I had the honour of recording David MacKay’s last interview, on 3 April 2016. The idea was to present him with the Breakthrough Paradigm award because due to his illness he was unlikely to be able to travel to the awards ceremony in June 2016. However, we talked about a lot of different things, and together with David’s wife Ramesh I wanted this video and tribute to appear beforehand in full and unedited. David obviously knew he didn’t have long, and was consequently more forthright than he had perhaps been in previous interviews. Please do not quote him out of context or sensationalise what he said.
David died soon aftewards. You can read my personal thoughts about David in this blogpost, read David’s own final blogposts here, and also find the obituary I wrote for him in the Guardian newspaper. You’ll see he also mentions the Global Calculator, which you can find here. My thanks go to Davin Yap, who did the cameras, and Robert Stone, who put the different feeds together and stitched it into a remarkable piece of film and I hope a fitting tribute to David MacKay. Thanks are also due, as you will see, to The Proclaimers.
See you in 500 Miles!
It’s like Seralini with caterpillars. While the estimable Professor Giles-Eric had his infamous rats with tumours, this time we get deformed butterflies. The only surprise is that the media has not so far picked up the story, despite the catchy photographs helpfully included by the authors (see below). This is probably a good thing, because a read of the paper in question suggests two things: one, it is irrelevant, and two, it is likely wrong anyway.
Some background: Scientists at the government-funded Rothamsted Research institute in the UK have been developing omega-3 fatty acids in the oilseed crop camelina, using genetic engineering to transfer the relevant genes into the target plant. The object is to develop a sustainable source of feed for fish farming: currently farmed salmon are dependent for these essential oils on fish harvested from the marine environment. To reduce the burden of overfishing we need a land-based supply of feed, hence the project.
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An eminent group of some of the UK’s top names in science, business and policy has sent a letter to the editor of the Times newspaper harshly criticising its coverage of climate change – which in recent days has included reports claiming that the global temperature will not rise during this century, and that ocean acidification is not a concern. I reproduce this letter in full below:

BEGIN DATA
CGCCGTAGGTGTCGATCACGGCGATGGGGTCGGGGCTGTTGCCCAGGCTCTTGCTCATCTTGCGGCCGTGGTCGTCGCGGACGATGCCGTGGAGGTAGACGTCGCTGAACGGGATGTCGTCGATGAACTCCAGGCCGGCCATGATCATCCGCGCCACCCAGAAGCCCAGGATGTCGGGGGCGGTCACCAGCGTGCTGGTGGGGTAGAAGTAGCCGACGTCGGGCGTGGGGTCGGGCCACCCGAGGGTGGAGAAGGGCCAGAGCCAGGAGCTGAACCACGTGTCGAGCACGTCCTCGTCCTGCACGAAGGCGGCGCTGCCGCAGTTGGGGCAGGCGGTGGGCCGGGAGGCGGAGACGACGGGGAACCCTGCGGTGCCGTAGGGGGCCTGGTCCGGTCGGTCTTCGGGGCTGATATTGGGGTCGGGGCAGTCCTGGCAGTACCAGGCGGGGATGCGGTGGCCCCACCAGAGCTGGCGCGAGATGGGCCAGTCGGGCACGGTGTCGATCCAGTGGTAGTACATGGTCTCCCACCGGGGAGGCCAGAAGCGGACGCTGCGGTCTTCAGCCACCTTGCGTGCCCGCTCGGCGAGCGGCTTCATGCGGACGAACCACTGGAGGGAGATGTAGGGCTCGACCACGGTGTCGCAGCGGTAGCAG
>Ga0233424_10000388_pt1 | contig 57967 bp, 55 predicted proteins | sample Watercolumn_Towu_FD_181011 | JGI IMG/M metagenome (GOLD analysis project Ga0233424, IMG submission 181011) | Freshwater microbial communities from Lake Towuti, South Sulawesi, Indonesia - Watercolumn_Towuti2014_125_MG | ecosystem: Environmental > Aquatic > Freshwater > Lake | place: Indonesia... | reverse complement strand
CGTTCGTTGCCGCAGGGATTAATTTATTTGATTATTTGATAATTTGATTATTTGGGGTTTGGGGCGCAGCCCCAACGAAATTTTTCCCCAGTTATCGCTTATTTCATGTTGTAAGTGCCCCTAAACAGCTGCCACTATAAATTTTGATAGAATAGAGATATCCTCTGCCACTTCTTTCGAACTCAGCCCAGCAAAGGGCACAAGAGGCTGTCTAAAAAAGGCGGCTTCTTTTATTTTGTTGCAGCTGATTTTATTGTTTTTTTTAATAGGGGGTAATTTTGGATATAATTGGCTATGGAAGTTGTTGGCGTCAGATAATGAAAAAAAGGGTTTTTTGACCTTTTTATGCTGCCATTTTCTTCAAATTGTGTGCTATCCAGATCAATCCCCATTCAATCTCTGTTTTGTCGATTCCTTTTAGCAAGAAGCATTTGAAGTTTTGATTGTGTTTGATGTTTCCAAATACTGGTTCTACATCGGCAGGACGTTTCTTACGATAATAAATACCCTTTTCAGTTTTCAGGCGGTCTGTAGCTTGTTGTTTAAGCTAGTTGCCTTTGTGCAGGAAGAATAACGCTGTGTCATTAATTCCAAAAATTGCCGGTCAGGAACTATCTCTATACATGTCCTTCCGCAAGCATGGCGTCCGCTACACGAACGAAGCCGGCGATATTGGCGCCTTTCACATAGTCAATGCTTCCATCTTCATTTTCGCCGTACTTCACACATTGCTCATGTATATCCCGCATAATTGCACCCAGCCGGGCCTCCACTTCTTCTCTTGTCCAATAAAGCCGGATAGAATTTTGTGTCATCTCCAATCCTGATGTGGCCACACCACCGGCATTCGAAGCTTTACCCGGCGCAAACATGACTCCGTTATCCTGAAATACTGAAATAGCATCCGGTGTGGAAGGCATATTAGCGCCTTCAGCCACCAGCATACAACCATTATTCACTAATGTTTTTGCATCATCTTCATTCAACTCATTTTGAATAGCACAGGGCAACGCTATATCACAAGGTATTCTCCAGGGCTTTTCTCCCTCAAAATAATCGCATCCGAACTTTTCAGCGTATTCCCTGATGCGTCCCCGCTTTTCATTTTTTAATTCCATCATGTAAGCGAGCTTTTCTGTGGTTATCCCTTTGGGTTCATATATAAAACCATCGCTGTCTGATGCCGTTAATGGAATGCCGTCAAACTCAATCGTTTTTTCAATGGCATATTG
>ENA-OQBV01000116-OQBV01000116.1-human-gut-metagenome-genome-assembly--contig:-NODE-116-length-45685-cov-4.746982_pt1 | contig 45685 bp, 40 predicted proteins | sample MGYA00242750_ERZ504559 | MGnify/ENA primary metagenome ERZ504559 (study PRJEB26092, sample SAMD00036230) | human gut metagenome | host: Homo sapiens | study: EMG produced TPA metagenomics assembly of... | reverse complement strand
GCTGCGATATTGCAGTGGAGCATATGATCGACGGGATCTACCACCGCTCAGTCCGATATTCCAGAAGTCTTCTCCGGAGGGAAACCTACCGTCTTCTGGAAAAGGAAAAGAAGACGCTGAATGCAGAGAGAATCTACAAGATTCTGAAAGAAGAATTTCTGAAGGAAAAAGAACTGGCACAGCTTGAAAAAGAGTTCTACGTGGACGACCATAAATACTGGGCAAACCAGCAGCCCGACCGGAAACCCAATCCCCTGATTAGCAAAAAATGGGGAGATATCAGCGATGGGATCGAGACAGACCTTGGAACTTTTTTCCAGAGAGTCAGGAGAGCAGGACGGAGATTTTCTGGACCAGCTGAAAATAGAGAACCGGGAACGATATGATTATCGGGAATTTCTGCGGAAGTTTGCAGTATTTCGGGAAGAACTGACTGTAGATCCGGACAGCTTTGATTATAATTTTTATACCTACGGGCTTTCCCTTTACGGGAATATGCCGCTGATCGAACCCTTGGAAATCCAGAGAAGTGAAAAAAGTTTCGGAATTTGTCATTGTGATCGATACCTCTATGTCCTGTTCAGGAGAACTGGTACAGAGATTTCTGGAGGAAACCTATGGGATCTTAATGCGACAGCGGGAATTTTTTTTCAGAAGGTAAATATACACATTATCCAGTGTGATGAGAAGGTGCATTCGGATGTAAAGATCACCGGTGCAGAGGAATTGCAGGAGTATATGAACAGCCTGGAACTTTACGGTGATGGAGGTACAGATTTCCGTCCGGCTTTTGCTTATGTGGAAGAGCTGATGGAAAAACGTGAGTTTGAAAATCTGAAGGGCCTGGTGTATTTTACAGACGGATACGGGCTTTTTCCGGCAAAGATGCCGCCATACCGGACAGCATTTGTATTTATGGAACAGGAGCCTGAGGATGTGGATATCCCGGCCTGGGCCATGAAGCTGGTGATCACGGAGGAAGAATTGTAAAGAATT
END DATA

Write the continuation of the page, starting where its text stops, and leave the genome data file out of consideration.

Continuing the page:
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Please note: details of funeral arrangements for David are here.
Sir David MacKay, who has died of cancer aged 48, was a true polymath, a rare breed in today’s world, where the frontiers of scientific knowledge are increasingly remote and complex. It is a testament to David’s intellectual brilliance that he was able to contribute to advancing more than one of these frontiers during his short career.
Full obituary in the Guardian, written by Mark Lynas, published 18 April 2016
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The end, when it inevitably came, arrived much sooner than any of us – even David – had expected. After his diagnosis with terminal stomach cancer in July 2015, David MacKay, with characteristic mathematical clarity, sketched out his likely life expectancy on a whiteboard graph. As you can see in the image, he gave himself a 50:50 chance of surviving until January 2017, while “>2 years” was “v. unlikely”.
Probabilistic thinking came easily to David, as the many aficionados of his landmark textbook Information Theory, Inference and Learning Algorithms who are currently deluging Twitter with moving and heartfelt condolence messages will attest. However, sadly for David, for his family, for all of us, and indeed for the world, his remaining lifetime was very much at the left side of the S curve, and he died on the afternoon of 14 April 2016, just a week short of what would have been his 49th birthday.
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